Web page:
About 10 people showed up to hear Carolyn Cosby, chairwoman of the TEA Party organization, read a news release alleging Cherokee Recycling owner Jimmy Bobo made an “illegal attempt” to conceal a campaign contribution to Commissioner Karen Bosch before the 2004 primary election.
In her 10-minute presentation, Cosby also singled out Commissioner Harry Johnston as reporting a significant jump in unidentified campaign contributions in 2008.
Cosby said the group planned to turn over evidence to Cherokee County District Attorney Garry Moss and that members are calling for a full grand jury investigation.
Cosby was flanked by Keith “Eddie” Mahurin, former husband of Bosch, who Cosby said came forward recently with evidence of Bobo’s contributions to his former wife in 2004.
The organization presented a sworn affidavit from Mahurin, which it said it planned to give to Moss.
Cosby said that in 2004, Mahurin — who did not speak or take any questions at the news conference — received a call from Bobo, who wanted to make a contribution to his then-wife’s campaign.
Mahurin alleges Bobo at the time asked for 10 envelopes, placed a $100 bill in each and “wrote various names on the outside,” Cosby said. Bobo then gave the envelopes of money to Mahurin. Georgia law allows only campaign donations of $100 or less.
The names listed on the envelopes, according to Cosby, are: Leon Bobo, Loretta Bobo, David and Pam Bobo, Nancy Sams, Waverly Thornton, Charles Bishop, Weymon Anderson, and Tom and Tracy Bainette.
Cosby said Mahurin then allegedly turned the envelopes over to his wife, and some time much later discovered the envelopes in the attic in his home.
Bosch on Tuesday confirmed Bobo approached her in 2004 and said he wanted to contribute to her campaign. She called the allegations by her ex-husband an attempt to discredit her.
Bosch said at the time of her 2004 election she didn’t know who Bobo was, but did say he dropped the money off at a business run at the time by her ex-husband and her — Eddie’s Electronics.
“That’s the end of the story,” she said. “I received nothing else from Jimmy Bobo. I have never taken any contributions from him.”
Bosch said she’s also voted against a request Bobo had before the county’s Zoning Board of Appeals and even lobbied the county commission to deny his request when he appealed.
Bosch, who said she’s been Bobo’s biggest opponent on the commission, added she reluctantly went along with the county’s creation of the Resource Recovery Development Authority in 2006 that approved a bond in an amount not to exceed $18.1 million.
The bonds were used to move Bobo’s company from Blalock Road near Holly Springs to its present site off Highway 5 just south of Ball Ground.
She also said her ex-husband was an “evil, nasty person” who “hates” and wants to “destroy” her.
The organization’s criticism stems from a decision by the commission in February to cover a debt payment after Cherokee Recycling owner Jimmy Bobo failed to make payments owed on the bonds the county had guaranteed.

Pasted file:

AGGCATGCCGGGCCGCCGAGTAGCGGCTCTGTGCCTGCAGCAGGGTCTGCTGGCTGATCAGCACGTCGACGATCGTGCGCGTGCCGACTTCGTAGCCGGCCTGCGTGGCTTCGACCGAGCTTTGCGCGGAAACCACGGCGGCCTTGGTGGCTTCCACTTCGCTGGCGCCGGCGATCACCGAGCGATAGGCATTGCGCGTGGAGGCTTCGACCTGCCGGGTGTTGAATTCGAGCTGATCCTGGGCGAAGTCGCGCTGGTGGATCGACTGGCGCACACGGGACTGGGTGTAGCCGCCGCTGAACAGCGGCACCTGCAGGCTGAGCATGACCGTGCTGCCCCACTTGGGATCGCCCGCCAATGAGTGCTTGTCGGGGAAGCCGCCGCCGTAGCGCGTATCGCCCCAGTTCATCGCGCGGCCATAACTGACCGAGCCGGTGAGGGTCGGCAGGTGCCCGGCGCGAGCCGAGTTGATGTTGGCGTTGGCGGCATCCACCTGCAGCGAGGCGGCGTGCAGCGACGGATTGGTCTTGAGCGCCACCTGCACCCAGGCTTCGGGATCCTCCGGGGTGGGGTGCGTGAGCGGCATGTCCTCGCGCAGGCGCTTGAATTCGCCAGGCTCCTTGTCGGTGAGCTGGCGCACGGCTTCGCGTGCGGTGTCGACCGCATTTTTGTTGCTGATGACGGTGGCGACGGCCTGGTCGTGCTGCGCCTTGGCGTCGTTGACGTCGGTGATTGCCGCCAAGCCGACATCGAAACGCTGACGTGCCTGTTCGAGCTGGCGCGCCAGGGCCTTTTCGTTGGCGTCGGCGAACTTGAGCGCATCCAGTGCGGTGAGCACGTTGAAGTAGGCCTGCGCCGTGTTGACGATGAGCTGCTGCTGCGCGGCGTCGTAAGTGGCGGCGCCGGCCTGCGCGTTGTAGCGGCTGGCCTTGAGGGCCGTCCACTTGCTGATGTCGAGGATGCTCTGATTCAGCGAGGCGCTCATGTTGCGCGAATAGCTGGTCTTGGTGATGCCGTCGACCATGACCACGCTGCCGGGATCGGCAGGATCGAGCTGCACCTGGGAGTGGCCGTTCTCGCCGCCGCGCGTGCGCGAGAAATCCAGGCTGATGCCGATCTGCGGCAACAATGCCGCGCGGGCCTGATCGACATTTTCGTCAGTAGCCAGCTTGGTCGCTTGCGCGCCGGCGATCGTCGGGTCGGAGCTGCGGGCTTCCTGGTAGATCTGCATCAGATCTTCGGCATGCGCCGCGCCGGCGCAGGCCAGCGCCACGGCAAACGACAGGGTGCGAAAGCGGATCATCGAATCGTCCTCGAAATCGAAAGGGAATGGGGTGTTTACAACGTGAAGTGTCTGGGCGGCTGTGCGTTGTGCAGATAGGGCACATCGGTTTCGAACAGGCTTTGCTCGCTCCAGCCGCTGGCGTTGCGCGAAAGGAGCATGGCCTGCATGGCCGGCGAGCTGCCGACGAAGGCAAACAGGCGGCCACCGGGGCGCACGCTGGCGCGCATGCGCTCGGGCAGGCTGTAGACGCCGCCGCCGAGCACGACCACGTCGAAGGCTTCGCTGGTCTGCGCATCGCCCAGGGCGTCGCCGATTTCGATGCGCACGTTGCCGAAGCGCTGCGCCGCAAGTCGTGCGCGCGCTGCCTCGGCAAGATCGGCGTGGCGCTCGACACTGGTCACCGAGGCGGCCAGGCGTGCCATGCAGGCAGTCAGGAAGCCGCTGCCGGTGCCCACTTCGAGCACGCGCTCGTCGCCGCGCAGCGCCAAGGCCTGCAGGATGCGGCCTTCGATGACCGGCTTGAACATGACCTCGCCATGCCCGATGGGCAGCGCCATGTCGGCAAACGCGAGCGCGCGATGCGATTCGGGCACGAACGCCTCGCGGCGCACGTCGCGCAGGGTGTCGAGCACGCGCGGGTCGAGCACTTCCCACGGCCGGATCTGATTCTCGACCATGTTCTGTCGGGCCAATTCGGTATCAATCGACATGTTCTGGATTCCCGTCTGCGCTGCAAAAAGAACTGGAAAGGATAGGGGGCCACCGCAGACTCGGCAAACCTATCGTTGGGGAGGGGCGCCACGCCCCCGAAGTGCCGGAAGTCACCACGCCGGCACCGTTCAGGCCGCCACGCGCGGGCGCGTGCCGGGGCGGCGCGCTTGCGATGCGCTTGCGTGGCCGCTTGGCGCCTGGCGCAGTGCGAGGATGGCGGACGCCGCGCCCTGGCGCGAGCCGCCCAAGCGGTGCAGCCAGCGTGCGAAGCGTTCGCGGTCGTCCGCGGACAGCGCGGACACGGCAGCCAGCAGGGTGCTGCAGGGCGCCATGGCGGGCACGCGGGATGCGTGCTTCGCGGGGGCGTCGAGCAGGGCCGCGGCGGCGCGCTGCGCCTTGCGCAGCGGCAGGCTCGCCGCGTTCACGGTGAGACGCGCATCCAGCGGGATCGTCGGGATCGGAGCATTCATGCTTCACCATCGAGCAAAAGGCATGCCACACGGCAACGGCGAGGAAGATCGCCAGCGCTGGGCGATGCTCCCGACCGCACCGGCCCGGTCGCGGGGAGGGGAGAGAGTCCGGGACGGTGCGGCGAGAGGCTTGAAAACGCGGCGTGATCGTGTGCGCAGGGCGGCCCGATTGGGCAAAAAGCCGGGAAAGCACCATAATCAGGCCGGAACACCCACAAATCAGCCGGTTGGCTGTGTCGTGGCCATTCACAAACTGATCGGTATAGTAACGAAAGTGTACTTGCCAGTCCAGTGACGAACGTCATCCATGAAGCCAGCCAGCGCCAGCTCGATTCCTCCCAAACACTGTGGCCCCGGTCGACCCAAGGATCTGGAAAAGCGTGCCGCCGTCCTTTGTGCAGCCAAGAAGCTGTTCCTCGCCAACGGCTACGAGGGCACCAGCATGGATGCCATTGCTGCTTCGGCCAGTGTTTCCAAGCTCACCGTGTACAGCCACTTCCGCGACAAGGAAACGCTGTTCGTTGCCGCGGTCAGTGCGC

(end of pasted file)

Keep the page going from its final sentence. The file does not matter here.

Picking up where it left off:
The county at that time moved $1.8 million out of Special Purpose Local Option Sales Tax funds into the general fund to cover the payments on the debt.
The money from the general fund was originally used for expenses that were paid by SPLOST funds last year and the move would reimburse those payments back into the general fund, freeing the monies up to cover the bond debt payment.
The county commission addressed the organization’s complaints about the legalities of the decision last week.
Bobo did not return calls or emails by press time.
The tea party group on Tuesday also said Johnston had a significant jump in unidentified campaign contributions in 2008. The law allows individual contributions of $100 or less to be declared without the names of the contributors.
Johnston, who was not up for re-election in 2008, said he carefully follows campaign contributions laws.
The commissioner said he also follows the rules that require multiple contributions from the same or related donors to be combined and separately reported if they all exceed $100.
“I have always diligently followed that rule, including with some donations received from Jimmy Bobo in 2006,” he said.
Johnston said the Bobo family contributed $1,200 in 2006, which came from 12 members of Jimmy Bobo’s immediate and extended family.
“I recall telling him I’d still need to itemize the contributions under the ‘common source’ rule, and I don’t recall him raising any objection to doing so,” he said, adding the contributions add up to 3 percent of campaign funds he raised in 2006.
Cosby said Tuesday she had no problem with legal campaign contributions.
“I want to be perfectly clear, we don’t object to Bobo making legal contributions within the limits of the law to the candidates of his choice,” she said.
The TEA Party Patriots also announced it was introducing a Contract for Cherokee County Families, which the organization will ask interested candidates to sign if they promise to reveal the identity of donors who contribute $100 or less to their campaign.
Those adhering to the pledge will be named TEA Party Favorites.
According to Cosby, candidates who have agreed to sign the pledge include Senate Majority Leader Chip Rogers, state Rep. Charlice Byrd (R-Woodstock), and “TEA Party challengers” to the county commission Channing Ruskell of District 2 and Brian Poole of District 3.